June 24, 2017
June 24, 2017
June 28, 2017
Electrical and Computer
Charged by the National Science Foundation with revolutionizing engineering and computer science education and departments, a diverse team of educators has been implementing changes that reimagine the roles of the faculty, moving away from teaching courses in isolation to an integrated, collaborative structure. Key faculty leaders are assigned as “Thread Champions” to interweave Foundations, Creativity, and Professional Formation threads throughout the program, while working with fellow faculty to continue fostering deep knowledge of the discipline and with “Integration Specialists” to synthesize content and illustrate how fundamental concepts are interrelated. These efforts span the entire undergraduate experience, with special attention to the critical technical core of the junior year.
Creativity thread is intended to integrate research, design, and optimization tools throughout the undergraduate experience, with an aim toward real-world engineering applications. Within this thread, we consider MATLAB as one of the most essential tools that all ECE students and future engineers should be able to use effectively. MATLAB® (by MathWorks, Inc.) is chosen not only for its very high quality and versatility, but because it represents a generally accepted standard in science and engineering education worldwide.
This paper presents inclusion of MATLAB-based instruction and learning in the electromagnetics course and learning studio modules (LSMs), where the students are implementing the core LSM concepts they learned into a “virtual electromagnetics testbed” using MATLAB, as part of the Creativity thread. The students are taught “hands on” electromagnetics through a unique and comprehensive collection of MATLAB computer exercises and projects. Essentially, they are learning MATLAB in the context of electromagnetics and learning electromagnetics in the context of MATLAB. Moreover, this approach actively challenges and involves the student, providing additional, prolonged benefits of learning as compared to a passive computer demonstration. By creating and/or running codes; generating results, figures, and diagrams; playing movies and animations; and solving problems in MATLAB students gain a stronger intuition and deeper understanding of electromagnetics, one of the most difficult subjects, primarily because it is extremely abstract. On the other side, these diverse MATLAB projects and exercises allow students to gain comprehensive and operational knowledge and skills in concepts and techniques of MATLAB use and programming, which can then be used effectively and implemented in other areas of study, including other courses in the curriculum.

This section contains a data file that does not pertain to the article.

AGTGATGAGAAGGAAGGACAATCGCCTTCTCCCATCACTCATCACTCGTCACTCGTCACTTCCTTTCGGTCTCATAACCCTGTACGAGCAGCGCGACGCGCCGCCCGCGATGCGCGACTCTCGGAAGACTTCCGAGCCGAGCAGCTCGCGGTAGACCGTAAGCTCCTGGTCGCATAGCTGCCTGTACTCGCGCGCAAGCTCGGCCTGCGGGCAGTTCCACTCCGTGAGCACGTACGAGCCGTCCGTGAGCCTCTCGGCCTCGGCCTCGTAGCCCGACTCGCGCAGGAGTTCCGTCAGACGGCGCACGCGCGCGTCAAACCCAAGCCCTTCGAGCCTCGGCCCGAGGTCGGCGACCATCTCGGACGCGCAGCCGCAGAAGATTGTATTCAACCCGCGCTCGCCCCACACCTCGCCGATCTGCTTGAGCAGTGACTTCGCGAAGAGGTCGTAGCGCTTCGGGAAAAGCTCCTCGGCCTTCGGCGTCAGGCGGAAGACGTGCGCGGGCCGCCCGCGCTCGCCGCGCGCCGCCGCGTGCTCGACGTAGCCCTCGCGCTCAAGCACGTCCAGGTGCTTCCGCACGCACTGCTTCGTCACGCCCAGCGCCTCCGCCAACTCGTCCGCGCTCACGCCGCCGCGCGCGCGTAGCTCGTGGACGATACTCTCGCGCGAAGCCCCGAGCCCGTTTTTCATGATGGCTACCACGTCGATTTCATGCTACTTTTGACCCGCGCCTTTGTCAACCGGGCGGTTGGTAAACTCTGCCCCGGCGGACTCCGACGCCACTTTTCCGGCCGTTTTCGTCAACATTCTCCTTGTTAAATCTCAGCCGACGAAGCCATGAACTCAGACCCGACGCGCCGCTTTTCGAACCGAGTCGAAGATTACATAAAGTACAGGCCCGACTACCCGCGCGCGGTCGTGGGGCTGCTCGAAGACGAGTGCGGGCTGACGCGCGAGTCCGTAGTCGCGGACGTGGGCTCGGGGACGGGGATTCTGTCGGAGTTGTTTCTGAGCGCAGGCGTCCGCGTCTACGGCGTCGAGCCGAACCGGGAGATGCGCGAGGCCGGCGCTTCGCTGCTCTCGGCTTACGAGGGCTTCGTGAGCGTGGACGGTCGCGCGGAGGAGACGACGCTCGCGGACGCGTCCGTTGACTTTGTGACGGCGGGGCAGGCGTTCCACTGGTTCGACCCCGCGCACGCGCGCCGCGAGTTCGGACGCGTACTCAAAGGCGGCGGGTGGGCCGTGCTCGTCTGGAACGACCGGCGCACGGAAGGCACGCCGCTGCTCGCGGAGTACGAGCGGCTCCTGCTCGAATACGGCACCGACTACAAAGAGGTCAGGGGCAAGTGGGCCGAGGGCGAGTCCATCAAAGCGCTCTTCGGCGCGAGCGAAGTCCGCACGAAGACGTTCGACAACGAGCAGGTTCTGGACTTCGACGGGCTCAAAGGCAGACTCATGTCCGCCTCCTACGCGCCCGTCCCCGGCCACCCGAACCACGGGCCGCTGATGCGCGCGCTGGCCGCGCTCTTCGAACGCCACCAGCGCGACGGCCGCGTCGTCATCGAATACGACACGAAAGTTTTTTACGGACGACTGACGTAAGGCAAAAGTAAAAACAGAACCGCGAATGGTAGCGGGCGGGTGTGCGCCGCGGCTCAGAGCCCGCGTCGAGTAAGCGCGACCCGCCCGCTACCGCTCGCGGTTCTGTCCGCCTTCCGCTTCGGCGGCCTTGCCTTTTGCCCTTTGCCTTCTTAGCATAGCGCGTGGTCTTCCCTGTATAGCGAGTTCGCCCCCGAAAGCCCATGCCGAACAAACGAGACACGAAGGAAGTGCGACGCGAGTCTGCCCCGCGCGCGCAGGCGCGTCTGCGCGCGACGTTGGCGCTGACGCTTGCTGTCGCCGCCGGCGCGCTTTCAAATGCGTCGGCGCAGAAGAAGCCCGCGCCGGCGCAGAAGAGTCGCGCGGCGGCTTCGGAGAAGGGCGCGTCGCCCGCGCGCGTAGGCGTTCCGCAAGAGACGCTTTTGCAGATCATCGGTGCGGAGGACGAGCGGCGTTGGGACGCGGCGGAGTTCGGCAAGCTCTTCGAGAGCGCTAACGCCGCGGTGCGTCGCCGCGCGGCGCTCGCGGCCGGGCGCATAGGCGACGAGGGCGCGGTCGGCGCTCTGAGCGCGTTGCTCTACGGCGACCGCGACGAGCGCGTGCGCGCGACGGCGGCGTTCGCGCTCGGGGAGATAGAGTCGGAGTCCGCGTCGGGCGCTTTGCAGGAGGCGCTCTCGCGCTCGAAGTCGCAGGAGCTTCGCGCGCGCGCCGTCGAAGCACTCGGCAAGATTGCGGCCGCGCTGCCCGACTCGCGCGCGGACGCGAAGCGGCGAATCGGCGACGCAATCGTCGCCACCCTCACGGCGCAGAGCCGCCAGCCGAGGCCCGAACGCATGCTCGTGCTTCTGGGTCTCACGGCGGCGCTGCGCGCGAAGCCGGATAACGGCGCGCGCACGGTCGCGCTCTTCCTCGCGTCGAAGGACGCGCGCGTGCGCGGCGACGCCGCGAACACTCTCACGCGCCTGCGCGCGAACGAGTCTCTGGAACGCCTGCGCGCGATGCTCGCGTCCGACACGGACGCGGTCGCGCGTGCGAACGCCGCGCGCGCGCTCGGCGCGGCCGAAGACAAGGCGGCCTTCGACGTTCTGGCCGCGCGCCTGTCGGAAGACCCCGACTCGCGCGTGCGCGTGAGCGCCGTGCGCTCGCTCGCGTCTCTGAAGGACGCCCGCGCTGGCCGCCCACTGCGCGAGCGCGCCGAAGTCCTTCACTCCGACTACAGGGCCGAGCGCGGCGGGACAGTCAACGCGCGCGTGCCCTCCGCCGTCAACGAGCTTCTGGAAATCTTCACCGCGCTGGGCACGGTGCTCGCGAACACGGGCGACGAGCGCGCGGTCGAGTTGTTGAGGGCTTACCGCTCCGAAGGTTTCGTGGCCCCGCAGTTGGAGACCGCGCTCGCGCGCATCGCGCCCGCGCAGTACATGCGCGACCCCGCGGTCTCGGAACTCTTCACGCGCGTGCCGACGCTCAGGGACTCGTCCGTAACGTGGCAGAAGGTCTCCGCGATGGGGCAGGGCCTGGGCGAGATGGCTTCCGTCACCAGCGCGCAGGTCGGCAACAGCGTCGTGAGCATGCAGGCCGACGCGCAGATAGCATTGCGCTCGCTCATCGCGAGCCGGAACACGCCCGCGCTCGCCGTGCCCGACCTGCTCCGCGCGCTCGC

In “Creativity” class sessions, students are given MATLAB tutorials, with ample discussions of approaches, programming strategies, MATLAB formalities, and alternatives. This is followed by comprehensive and rather challenging multi-week homework assignments of MATLAB problems and projects in electromagnetics. In addition, students are specifically asked to redo some of their conventional “by hand” computational problems they had for homework now using MATLAB and to thus experience firsthand the power and utility of MATLAB-based analysis and computation. In general, solving the problems and studying the topics both analytically and using MATLAB is most beneficial. We plan to expand the scope of “Creativity” MATLAB class sessions and the use of MATLAB to many more topics in electromagnetics classes, and to develop adequate assessment instruments for this approach.
Notaros, B. M., & McCullough, R., & Manic, S. B., & Maciejewski, A. A. (2017, June), Board # 51 : WIP: Introducing MATLAB-based Instruction and Learning in the Creativity Thread of a Novel Integrated Approach to ECE Education Paper presented at 2017 ASEE Annual Conference & Exposition, Columbus, Ohio. https://peer.asee.org/27872
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